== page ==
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Fighting Like a Community : Andean Civil Society in an Era of Indian Uprisings

By: Colloredo-Mansfeld, Rudi.
Material type: TextTextSeries: eBooks on Demand.Publisher: Chicago : University of Chicago Press, 2009Description: 1 online resource (254 p.).ISBN: 9780226113876.Subject(s): Community development - Ecuador | Community organization - Ecuador | Ecuador - Politics and government | Ecuador - Race relations | Indian activists - Ecuador | Indians of South America - Ecuador - Government relations | Indians of South America - Ecuador - Politics and government | Indians of South America - Ecuador - Social conditions | Indians of South America | Political activists - Ecuador | Political participation - EcuadorGenre/Form: Electronic books.Additional physical formats: Print version:: Fighting Like a Community : Andean Civil Society in an Era of Indian UprisingsDDC classification: 305.898/0866 | 305.8980866 Online resources: Click here to view this ebook.
Contents:
Contents; List of Illustrations; Preface; Acknowledgments; Introduction; I. Careers; II. Communities; III. Statecraft; Conclusion - Fighting Like a Community; References; Index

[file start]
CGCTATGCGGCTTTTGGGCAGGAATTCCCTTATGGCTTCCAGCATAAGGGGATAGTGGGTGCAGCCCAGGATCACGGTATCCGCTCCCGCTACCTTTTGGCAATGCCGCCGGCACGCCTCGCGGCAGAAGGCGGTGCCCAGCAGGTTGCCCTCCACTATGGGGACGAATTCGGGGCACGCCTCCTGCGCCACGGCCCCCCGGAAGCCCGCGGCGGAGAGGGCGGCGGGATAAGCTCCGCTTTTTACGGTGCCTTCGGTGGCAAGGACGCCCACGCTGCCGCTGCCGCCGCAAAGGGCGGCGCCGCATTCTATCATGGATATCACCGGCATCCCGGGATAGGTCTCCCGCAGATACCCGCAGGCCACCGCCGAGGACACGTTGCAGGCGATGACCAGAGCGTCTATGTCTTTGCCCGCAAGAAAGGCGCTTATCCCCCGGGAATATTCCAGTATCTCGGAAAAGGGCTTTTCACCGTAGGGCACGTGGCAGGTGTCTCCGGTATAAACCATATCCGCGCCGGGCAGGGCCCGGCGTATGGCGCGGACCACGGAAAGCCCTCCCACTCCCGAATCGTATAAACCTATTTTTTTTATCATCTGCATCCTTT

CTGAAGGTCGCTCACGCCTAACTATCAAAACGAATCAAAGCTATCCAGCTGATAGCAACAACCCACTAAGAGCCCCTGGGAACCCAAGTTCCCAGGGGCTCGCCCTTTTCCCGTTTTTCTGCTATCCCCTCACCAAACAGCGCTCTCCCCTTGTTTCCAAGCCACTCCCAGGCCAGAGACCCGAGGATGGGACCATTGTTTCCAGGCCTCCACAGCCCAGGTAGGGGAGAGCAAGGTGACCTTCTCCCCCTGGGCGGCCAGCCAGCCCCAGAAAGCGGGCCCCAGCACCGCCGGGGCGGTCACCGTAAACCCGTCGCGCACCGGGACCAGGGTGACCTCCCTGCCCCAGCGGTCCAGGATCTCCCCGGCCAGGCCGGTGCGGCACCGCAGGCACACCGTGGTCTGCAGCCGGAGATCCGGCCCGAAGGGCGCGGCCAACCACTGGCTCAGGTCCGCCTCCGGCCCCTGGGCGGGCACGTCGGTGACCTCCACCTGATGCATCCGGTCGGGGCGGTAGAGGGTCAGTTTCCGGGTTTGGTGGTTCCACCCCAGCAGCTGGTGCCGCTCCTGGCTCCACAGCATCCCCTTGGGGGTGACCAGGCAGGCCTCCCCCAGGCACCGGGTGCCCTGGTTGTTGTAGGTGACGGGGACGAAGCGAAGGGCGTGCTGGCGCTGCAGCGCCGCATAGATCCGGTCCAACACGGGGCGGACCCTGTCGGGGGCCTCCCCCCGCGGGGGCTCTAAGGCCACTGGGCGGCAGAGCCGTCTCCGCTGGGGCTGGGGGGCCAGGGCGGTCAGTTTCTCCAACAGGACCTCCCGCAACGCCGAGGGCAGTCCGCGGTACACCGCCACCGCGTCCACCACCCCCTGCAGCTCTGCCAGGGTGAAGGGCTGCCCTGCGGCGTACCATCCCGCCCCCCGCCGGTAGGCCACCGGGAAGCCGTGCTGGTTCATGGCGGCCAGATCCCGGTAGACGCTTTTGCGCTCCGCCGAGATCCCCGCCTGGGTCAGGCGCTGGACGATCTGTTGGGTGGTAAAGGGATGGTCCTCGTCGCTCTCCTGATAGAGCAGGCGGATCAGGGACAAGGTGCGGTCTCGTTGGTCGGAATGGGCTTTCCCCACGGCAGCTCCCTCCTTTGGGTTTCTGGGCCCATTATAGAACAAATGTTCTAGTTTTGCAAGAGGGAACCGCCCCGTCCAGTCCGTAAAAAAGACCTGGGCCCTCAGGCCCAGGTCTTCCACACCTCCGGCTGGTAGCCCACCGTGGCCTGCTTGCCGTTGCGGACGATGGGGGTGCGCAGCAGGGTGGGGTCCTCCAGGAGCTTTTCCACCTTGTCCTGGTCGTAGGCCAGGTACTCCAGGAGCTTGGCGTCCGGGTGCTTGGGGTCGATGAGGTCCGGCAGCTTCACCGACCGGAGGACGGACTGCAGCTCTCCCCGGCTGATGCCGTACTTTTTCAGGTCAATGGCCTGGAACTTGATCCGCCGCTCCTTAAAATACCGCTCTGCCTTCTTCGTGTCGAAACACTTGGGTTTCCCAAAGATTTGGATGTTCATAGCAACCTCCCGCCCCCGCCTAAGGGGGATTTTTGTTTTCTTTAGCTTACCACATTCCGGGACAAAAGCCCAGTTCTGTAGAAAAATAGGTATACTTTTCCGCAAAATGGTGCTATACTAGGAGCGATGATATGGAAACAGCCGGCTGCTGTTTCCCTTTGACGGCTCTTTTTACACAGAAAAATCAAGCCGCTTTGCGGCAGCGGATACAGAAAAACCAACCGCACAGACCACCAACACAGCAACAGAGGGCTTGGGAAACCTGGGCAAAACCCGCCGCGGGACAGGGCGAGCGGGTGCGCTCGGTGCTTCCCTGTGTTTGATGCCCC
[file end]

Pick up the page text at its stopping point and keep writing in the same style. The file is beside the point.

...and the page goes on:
Summary: The indigenous population of the Ecuadorian Andes made substantial political gains during the 1990s in the wake of a dynamic wave of local activism. The movement renegotiated land development laws, elected indigenous candidates to national office, and successfully fought for the constitutional redefinition of Ecuador as a nation of many cultures. Fighting Like a Community argues that these remarkable achievements paradoxically grew out of the deep differences-in language, class, education, and location-that began to divide native society in the 1960s.            Draw
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Item type Current location Call number URL Status Date due Barcode
Electronic Book UT Tyler Online
Online
F3721.3.P74 C655 2009 (Browse shelf) http://uttyler.eblib.com/patron/FullRecord.aspx?p=448537 Available EBL448537

Contents; List of Illustrations; Preface; Acknowledgments; Introduction; I. Careers; II. Communities; III. Statecraft; Conclusion - Fighting Like a Community; References; Index

The indigenous population of the Ecuadorian Andes made substantial political gains during the 1990s in the wake of a dynamic wave of local activism. The movement renegotiated land development laws, elected indigenous candidates to national office, and successfully fought for the constitutional redefinition of Ecuador as a nation of many cultures. Fighting Like a Community argues that these remarkable achievements paradoxically grew out of the deep differences-in language, class, education, and location-that began to divide native society in the 1960s.            Draw

Description based upon print version of record.

Author notes provided by Syndetics

Rudi Colloredo-Mansfeld is associate professor of anthropology at the University of North Carolina, Chapel Hill, and the author of The Native Leisure Class: Consumption and Cultural Creativity in the Andes .

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